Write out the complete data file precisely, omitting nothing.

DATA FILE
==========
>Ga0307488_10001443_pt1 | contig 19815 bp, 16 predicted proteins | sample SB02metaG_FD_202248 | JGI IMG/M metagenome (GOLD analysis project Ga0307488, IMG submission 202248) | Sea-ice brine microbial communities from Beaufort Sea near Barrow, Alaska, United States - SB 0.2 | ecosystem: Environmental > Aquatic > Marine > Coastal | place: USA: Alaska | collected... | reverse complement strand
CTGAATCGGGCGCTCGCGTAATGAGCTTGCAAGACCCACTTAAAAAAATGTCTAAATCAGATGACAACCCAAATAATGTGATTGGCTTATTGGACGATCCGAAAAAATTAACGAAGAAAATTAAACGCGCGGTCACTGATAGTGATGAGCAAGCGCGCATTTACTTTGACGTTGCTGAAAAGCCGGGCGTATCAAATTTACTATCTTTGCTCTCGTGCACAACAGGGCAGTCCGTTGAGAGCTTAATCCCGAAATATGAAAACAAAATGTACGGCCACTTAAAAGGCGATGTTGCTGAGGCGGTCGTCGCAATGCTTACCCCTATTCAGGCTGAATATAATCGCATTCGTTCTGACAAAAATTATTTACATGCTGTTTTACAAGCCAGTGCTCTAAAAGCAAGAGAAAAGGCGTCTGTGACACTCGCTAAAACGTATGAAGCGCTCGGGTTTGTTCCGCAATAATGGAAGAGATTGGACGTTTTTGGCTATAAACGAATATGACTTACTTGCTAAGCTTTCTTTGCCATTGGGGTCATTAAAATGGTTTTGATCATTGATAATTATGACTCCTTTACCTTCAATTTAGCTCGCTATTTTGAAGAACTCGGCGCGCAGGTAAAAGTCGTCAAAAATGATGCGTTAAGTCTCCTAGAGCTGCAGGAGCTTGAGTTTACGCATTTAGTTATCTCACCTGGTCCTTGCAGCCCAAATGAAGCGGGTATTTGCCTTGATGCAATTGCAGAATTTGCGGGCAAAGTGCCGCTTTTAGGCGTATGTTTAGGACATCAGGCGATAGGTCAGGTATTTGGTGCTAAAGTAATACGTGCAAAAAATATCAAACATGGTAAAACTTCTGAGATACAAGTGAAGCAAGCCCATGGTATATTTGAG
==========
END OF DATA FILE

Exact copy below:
>Ga0307488_10001443_pt1 | contig 19815 bp, 16 predicted proteins | sample SB02metaG_FD_202248 | JGI IMG/M metagenome (GOLD analysis project Ga0307488, IMG submission 202248) | Sea-ice brine microbial communities from Beaufort Sea near Barrow, Alaska, United States - SB 0.2 | ecosystem: Environmental > Aquatic > Marine > Coastal | place: USA: Alaska | collected... | reverse complement strand
CTGAATCGGGCGCTCGCGTAATGAGCTTGCAAGACCCACTTAAAAAAATGTCTAAATCAGATGACAACCCAAATAATGTGATTGGCTTATTGGACGATCCGAAAAAATTAACGAAGAAAATTAAACGCGCGGTCACTGATAGTGATGAGCAAGCGCGCATTTACTTTGACGTTGCTGAAAAGCCGGGCGTATCAAATTTACTATCTTTGCTCTCGTGCACAACAGGGCAGTCCGTTGAGAGCTTAATCCCGAAATATGAAAACAAAATGTACGGCCACTTAAAAGGCGATGTTGCTGAGGCGGTCGTCGCAATGCTTACCCCTATTCAGGCTGAATATAATCGCATTCGTTCTGACAAAAATTATTTACATGCTGTTTTACAAGCCAGTGCTCTAAAAGCAAGAGAAAAGGCGTCTGTGACACTCGCTAAAACGTATGAAGCGCTCGGGTTTGTTCCGCAATAATGGAAGAGATTGGACGTTTTTGGCTATAAACGAATATGACTTACTTGCTAAGCTTTCTTTGCCATTGGGGTCATTAAAATGGTTTTGATCATTGATAATTATGACTCCTTTACCTTCAATTTAGCTCGCTATTTTGAAGAACTCGGCGCGCAGGTAAAAGTCGTCAAAAATGATGCGTTAAGTCTCCTAGAGCTGCAGGAGCTTGAGTTTACGCATTTAGTTATCTCACCTGGTCCTTGCAGCCCAAATGAAGCGGGTATTTGCCTTGATGCAATTGCAGAATTTGCGGGCAAAGTGCCGCTTTTAGGCGTATGTTTAGGACATCAGGCGATAGGTCAGGTATTTGGTGCTAAAGTAATACGTGCAAAAAATATCAAACATGGTAAAACTTCTGAGATACAAGTGAAGCAAGCCCATGGTATATTTGAG